Fedor Bondarchuk: 'Stalingrad' (Book)
Fedor Bondarchuk’s 2013 blockbuster film Stalingrad shattered box-office records and dazzled viewers with its use of special effects, enhanced by its 3D IMAX format, and transported audiences back to 1942. Examines the production, context and reception of the film, whilst offering a detailed reading of its key themes. 25 b/w film stills, 1 cartoon.
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KinoSputniks closely analyse some key films from the history of Russian and Soviet cinema. Written by international experts in the field, they are intended for film enthusiasts and students, combining scholarship with an accessible style of writing.
This KinoSputnik about Fedor Bondarchuk's megahit Stalingrad (2013) examines the production, context and reception of the film, whilst offering a detailed reading of its key themes.
Fedor Bondarchuk’s 2013 blockbuster film Stalingrad shattered box-office records and dazzled viewers with its use of special effects, enhanced by its 3D IMAX format. The film transported viewers back to 1942 and the bloody battle that would turn the tide of the Second World War.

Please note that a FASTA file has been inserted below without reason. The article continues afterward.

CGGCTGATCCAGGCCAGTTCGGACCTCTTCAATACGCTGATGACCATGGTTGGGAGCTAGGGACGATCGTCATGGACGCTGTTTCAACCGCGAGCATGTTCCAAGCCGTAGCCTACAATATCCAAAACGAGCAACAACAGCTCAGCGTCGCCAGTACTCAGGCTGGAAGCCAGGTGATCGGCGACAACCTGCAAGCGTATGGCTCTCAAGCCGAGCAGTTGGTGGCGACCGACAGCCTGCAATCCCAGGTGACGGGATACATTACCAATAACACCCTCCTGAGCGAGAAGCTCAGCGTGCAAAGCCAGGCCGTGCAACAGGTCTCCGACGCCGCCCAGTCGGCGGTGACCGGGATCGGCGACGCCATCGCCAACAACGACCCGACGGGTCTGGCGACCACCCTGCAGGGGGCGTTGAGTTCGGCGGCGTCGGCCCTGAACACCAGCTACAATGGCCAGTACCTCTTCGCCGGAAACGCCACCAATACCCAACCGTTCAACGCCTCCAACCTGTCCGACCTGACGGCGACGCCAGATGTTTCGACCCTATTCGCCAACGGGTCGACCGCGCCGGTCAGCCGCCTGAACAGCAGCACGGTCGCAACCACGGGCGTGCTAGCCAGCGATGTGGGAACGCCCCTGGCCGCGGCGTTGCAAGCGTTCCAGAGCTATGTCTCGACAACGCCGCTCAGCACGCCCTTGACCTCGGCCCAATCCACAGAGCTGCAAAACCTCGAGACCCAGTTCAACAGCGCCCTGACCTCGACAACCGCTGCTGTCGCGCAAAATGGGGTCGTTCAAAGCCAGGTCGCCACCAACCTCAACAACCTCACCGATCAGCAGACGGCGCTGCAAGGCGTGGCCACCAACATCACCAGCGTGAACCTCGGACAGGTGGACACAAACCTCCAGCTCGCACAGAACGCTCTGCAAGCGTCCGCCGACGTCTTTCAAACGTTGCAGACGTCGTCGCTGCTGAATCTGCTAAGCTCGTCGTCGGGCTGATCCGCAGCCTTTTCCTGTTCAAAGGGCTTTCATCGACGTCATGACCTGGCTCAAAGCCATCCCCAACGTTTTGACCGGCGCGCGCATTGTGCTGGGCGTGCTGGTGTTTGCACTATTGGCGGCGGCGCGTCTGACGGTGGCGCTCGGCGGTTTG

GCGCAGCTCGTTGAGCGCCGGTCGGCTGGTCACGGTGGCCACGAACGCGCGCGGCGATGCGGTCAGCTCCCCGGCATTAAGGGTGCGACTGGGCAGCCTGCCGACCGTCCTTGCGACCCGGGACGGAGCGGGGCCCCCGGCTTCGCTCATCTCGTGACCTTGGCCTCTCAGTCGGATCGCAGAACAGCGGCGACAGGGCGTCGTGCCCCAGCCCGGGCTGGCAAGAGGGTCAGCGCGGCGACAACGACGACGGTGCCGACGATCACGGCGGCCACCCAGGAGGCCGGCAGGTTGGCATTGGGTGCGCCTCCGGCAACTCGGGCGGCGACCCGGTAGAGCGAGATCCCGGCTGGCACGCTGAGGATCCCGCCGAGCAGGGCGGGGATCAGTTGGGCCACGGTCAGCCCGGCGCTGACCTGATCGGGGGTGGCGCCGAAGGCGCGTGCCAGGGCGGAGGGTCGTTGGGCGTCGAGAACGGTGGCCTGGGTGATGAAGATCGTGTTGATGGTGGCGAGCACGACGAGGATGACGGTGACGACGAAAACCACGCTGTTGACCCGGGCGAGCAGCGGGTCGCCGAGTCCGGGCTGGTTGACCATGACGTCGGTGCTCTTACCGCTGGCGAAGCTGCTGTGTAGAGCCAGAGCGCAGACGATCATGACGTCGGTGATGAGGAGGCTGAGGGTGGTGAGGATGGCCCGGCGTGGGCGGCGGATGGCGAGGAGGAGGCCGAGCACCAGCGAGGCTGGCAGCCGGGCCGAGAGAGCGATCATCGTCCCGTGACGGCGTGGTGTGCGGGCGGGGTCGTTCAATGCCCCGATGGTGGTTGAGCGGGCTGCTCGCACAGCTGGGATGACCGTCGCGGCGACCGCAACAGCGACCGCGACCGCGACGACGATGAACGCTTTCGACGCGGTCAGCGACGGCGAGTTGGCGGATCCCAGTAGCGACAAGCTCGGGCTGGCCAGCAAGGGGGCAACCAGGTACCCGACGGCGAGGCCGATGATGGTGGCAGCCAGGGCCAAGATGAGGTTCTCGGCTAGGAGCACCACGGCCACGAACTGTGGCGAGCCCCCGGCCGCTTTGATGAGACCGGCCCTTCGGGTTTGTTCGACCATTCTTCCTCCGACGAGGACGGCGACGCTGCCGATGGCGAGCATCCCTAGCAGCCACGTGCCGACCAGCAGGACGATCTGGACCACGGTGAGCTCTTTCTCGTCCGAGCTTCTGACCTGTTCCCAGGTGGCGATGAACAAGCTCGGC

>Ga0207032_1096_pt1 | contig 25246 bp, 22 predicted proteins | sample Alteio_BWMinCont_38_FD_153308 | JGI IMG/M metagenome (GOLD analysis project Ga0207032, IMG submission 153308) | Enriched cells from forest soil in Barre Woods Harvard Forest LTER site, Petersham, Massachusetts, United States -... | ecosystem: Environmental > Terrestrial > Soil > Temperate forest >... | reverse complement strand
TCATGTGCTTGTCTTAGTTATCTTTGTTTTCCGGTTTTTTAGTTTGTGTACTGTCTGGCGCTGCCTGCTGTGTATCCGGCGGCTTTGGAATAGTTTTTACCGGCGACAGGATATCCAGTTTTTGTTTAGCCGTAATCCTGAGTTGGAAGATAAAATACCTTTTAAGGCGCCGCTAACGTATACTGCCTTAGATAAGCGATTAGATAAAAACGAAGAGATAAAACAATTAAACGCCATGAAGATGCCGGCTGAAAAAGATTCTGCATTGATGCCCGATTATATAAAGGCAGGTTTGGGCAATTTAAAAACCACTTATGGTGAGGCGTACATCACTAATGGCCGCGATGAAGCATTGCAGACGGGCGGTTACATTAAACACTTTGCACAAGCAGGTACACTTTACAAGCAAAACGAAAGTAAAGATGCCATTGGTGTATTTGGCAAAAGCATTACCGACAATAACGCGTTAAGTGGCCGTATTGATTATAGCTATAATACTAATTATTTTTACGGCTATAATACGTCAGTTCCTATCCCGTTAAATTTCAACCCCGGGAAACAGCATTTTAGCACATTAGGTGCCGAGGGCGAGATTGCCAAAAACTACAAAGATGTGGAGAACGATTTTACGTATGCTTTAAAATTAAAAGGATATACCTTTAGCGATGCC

This new study situates the film within the context of ongoing debates about the meanings of the Second World War in Russia and previous films about the Battle of Stalingrad.
Primary readership will be among film studies students and film enthusiasts, but will also be of interest to anyone researching or studying the Battle of Stalingrad and the course of the Second World War.
A list of all books in the series is here on the Intellect website on the series page KinoSputnik
Stephen M. Norris is the Walter E. Havighurst Professor of Russian History at Miami University in Ohio and director of the Havighurst Center for Russian and Post-Soviet Studies.
List of Illustrations vii
Note on Transliteration xi
Production Information xiii
Plot Summary xv
1. Production History and Historical Context: Stalingrad as Memory Battleground 1
2. Cinematic Context: Battle of Stalingrad (1949), They Fought for the Motherland (1975) and Stalingrad (1989) 29
3. Film Analysis: Stalingrad Onscreen 67
4. Reacting to Stalingrad 121